If you’re not a tech whiz, encourage them to research for relevant information. That way, they’ll be in charge of their online security, becoming their own protectors.
Use Parental Control and Monitoring Tools
With the increasing safety concerns today, you can’t afford to lower your defenses in protecting your child by using control and monitoring tools. Some of these programs offer a variety of capabilities that let you get an accurate picture of what your child is doing online. For instance, parental controls help you decide what sites your kids can visit and how much time they can spend on them.
You can block inappropriate content, like sexual materials or violence, and even schedule web time-outs, making sure they’re not online when they should be getting some shut-eye. Taking it a step further, you might want to monitor their offline activities too since some of their online interactions spill into the real world. For this, you need tools like geofences and location trackers.
Geofencing lets you set virtual boundaries, like your home, school, or local parks, using GPS and sends you alerts if your kids go beyond those limits. Similarly, a tracking app gives you their exact position and shows you where they’ve been. When it comes to online chats, texts, and phone calls, you need an application that scrutinizes all conversations to prevent your child from getting sucked into unhealthy exchanges.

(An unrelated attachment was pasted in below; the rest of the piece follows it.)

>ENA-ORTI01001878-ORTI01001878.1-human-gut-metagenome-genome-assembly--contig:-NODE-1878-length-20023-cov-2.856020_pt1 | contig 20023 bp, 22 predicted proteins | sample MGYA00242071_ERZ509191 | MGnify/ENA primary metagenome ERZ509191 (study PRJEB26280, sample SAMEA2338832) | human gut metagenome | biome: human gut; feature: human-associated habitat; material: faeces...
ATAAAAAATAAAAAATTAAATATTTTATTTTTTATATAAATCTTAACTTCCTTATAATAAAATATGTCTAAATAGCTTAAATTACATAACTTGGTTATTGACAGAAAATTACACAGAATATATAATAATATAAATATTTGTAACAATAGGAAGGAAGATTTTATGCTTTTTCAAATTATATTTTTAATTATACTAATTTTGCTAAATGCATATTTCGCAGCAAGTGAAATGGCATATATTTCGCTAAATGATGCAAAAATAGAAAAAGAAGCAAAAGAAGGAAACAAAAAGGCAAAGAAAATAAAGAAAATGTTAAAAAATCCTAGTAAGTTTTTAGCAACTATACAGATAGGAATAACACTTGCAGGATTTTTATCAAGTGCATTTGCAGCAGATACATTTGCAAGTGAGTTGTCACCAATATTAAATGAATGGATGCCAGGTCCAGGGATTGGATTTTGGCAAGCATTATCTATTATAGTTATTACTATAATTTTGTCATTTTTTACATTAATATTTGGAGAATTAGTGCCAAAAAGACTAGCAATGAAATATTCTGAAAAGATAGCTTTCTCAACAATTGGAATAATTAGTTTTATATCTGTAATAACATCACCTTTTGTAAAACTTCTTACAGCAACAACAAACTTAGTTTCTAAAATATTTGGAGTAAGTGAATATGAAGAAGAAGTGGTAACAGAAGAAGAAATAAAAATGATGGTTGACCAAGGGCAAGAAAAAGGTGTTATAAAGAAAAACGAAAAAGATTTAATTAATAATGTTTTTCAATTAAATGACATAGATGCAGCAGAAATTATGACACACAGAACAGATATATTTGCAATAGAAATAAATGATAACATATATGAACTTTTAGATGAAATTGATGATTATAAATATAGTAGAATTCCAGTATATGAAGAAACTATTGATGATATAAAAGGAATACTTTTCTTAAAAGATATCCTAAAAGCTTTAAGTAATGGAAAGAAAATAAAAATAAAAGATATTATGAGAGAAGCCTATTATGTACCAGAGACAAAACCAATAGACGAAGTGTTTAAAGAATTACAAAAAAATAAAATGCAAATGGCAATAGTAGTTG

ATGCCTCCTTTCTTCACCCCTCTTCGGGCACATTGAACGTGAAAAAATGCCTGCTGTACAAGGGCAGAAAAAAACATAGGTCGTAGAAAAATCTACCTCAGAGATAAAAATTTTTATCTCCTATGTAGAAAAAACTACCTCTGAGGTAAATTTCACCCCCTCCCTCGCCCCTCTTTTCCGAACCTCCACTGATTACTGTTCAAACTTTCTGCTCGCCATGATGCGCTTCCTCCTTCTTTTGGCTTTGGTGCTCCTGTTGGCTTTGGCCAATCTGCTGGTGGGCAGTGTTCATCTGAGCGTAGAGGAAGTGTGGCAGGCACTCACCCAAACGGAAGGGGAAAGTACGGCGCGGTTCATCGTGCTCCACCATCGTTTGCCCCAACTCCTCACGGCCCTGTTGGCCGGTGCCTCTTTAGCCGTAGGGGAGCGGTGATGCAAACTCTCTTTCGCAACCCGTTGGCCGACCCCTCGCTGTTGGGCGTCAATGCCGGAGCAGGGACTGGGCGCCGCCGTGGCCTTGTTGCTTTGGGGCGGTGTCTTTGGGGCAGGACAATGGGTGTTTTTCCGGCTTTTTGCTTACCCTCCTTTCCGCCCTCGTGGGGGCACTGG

Nuwber is one efficient reverse lookup tool that gets the job done. With it, you can know who your child is talking to, just by simply running the person’s number on the site’s search engine. But it’s not enough to ID the caller, you also need to understand the context of your child’s messages by researching and familiarizing yourself with emojis, abbreviations, and slang that have hidden meanings. As such, you can easily tell when something doesn’t seem right.
Establish an Open Line of Communication with Them
As your children grow older and interact more with the online world, they’ll need more independence and may start pushing against your rules and restrictions. Some parents are tempted to take drastic measures, like snatching their gadgets away or blocking them from social media. But, by doing so, you only end up alienating them and making them less likely to confide in you.
You don’t want to miss a crucial moment when your kids could reveal they’re harassed or groomed, which is why you need to establish a healthy communication channel, through which they feel free to confide in you. Be transparent and don’t force them to divulge their secrets. Check in on them often and listen to what they say without being judgmental or controlling.
Let them know they’re not alone and that there’s someone to protect them if they get in any trouble.
The internet is a powerful tool that can profoundly impact the lives of your children. While it has its perks, it can also throw them into some safety risks. Consider the factors discussed above when safeguarding their online world. Remember, no amount of monitoring will help if you don’t build a foundation of trust with your kids and teach them how to protect themselves.